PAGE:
Former Ireland captain Brian O’Driscoll fears Ulster lack the necessary “quality” and “steel” in key forward positions to go toe-to-toe with Europe’s elite.
He also believes Dan McFarland’s engine room doesn’t compare to the bulk of the Ulster pack that went close to Heineken Cup glory in 2012.
The likes of Rory Best, John Afoa, Johann Muller and Stephen Ferris packed down for Ulster in a Heineken Cup showpiece loss to Leinster at Twickenham almost a decade ago.
All four amassed almost 225 international caps between them, with Afoa and Muller playing 36 and 24 times respectively for the All Blacks and South Africa.
Ahead of Ulster’s Champions Cup trip to Northampton Saints on Sunday, O’Driscoll told Off The Ball : “If you look at that team 10 years ago, I think that was a very good Ulster team.
“That was a good team and they just missed out on having a little bit of luck to get some success. It does feel as though this (Ulster side) is a building team.
“You’ve seen some youthful players, (James) Hume coming through, (Robert) Baloucoune coming through, (Michael) Lowry starting to put in some performances.
“But they’ve always lacked a bit of steel up front and they struggle. What was great about that team 10 years ago… John Afoa, Rory Best and Johan Muller.
“I think now if you look at their second row – Alan O’Connor, (Sam) Carter, (Kieran) Treadwell – I don’t think there’s anyone that you’d be afraid of in that threesome.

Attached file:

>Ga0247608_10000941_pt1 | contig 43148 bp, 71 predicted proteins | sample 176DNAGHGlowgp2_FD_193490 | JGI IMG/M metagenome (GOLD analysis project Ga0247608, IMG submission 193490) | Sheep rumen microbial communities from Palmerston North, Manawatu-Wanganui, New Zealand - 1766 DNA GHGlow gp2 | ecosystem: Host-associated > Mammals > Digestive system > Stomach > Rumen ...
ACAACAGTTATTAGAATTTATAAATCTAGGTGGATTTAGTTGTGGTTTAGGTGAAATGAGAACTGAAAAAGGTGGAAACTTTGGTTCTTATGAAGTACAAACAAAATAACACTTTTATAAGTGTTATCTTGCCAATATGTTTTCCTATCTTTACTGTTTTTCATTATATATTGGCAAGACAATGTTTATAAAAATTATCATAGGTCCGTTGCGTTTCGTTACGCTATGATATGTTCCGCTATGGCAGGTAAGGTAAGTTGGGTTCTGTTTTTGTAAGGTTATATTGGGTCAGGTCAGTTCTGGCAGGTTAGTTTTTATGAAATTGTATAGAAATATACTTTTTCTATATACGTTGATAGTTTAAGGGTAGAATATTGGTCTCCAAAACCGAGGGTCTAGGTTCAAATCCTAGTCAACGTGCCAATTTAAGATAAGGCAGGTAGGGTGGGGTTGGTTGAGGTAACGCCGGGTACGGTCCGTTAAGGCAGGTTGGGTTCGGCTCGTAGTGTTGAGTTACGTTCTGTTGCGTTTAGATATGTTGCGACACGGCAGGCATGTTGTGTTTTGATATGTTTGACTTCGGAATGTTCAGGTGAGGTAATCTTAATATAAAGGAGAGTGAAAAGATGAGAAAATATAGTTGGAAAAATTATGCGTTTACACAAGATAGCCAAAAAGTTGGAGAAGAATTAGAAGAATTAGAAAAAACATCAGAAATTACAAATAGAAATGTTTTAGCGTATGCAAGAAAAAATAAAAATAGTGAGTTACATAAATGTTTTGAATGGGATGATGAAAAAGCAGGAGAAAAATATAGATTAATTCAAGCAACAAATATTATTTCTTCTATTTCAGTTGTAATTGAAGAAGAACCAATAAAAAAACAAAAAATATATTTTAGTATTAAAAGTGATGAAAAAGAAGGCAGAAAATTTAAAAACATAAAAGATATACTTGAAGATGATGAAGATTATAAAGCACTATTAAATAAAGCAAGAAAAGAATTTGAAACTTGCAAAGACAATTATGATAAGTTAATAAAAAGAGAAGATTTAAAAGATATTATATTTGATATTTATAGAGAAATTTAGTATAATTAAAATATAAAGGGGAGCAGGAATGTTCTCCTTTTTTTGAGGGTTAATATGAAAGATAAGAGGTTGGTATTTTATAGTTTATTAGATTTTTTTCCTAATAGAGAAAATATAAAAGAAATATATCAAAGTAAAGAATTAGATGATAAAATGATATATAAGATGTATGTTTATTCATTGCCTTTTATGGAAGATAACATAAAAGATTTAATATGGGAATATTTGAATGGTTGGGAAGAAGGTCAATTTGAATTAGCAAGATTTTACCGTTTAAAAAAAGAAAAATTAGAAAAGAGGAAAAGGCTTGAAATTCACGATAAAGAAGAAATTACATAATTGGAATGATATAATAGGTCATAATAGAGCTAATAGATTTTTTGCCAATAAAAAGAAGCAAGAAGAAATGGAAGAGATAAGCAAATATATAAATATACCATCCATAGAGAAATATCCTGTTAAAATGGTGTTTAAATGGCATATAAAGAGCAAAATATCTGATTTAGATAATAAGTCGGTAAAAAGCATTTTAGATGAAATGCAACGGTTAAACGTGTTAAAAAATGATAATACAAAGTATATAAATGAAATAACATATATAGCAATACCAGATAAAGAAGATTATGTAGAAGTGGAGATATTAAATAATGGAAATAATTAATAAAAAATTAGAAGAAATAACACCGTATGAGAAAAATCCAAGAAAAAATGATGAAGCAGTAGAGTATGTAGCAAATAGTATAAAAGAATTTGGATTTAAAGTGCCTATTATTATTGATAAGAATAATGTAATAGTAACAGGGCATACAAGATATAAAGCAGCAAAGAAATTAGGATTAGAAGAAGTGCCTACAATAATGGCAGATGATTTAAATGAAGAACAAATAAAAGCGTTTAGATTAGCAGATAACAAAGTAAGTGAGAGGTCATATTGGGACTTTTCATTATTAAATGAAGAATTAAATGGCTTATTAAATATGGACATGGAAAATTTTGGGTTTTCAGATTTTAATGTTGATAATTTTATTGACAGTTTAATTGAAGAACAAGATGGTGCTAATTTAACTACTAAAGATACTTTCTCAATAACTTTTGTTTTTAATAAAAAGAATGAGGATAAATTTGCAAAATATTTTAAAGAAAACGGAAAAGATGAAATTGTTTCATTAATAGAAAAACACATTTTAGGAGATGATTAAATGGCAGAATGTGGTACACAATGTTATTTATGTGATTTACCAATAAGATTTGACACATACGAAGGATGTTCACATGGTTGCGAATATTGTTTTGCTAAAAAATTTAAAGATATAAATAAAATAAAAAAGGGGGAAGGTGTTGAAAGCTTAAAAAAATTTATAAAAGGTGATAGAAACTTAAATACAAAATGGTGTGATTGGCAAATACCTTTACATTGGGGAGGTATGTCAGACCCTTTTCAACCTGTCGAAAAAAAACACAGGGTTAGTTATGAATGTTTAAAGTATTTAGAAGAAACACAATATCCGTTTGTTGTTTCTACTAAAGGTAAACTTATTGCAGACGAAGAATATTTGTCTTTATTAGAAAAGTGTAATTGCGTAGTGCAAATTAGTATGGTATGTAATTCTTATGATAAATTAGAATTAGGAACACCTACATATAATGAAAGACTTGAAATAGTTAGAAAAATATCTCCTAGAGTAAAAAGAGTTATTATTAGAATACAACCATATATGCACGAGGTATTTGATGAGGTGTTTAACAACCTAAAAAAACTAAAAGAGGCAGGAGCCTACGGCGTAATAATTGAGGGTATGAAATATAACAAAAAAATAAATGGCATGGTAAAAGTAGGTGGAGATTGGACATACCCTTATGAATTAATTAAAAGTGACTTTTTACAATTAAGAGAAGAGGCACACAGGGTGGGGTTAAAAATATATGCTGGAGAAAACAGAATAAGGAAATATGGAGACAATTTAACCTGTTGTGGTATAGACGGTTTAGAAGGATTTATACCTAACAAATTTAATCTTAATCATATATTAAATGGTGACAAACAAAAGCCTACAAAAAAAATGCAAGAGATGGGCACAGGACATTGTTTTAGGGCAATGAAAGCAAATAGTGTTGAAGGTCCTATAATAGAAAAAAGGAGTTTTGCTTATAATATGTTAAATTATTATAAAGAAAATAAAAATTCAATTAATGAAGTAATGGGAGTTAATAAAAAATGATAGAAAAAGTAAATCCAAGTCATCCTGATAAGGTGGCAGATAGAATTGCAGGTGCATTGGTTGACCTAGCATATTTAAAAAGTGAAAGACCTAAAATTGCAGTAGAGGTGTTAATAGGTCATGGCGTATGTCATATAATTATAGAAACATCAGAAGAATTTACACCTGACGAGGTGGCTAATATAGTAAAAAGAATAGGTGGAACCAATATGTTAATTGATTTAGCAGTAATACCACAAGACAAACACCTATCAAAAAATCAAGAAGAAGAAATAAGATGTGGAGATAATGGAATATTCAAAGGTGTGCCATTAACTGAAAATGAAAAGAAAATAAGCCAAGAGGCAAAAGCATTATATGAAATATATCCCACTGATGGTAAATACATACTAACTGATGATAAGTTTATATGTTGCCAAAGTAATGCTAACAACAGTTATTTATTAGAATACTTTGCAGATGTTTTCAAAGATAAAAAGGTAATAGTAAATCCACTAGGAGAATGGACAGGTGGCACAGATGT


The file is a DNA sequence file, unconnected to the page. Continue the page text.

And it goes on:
“I know (Iain) Henderson has been in and out and obviously when he’s playing well and delivering for them, but we haven’t seen an awful lot of him in an Ulster jersey.
“And then you look at the front row. Fine for the United Rugby Championship, but when you’re looking at European calibre players or world class players I think they fall short.
“Comparatively to their better team a decade ago they don’t have that same level of quality in some of those grunt positions laying the platform for what has always been quite a nice backline.
“Ultimately they haven’t been able to deliver for them.”
Ulster head coach Dan McFarland
O’Driscoll admits he was perplexed by Ulster’s mindset and tactical approach in last week’s frustrating Interpro defeat to 14-man Munster at Thomond Park.
Leading with a man advantage and chasing a first win in Limerick since 2014, McFarland’s men failed to go for the jugular and conceded a late Alex Kendellen try to lose 18-13.
“When they were 13-11 up they started playing a bit negatively and started box kicking the ball away a lot,” said O’Driscoll. “Nathan Doak kicked a couple of poor box kicks.
“Mike Lowry was the only one that really looked like he wanted to attack with real intent and threat. It felt as though they tried to not lose it rather than go out and win and get the next score.
“I think it’s a bit of leadership (thing) to be honest with you; in pivotal positions people taking the bull by the horns, be it a captain or a leader in there.
“It’s a pretty young Ulster team and a lot of them are just starting to make names for themselves, but it does feel as though a (Duane) Vermeulen or someone needed to step up.
“I know he is new to the squad, but to step up and go ‘right, this is what we need to do, take them through phases, force mistakes, kick to the corner and build on the maul’.
“They’ll be better for their loss but it’s a bitter pill to swallow because they were in a great position to get a first win there in seven or eight years. They really let it slip.”
Ulster, with two wins from two in Europe so far this season, know a victory over Northampton at Franklin’s Gardens will secure a berth in the knockout stages of this season’s competition.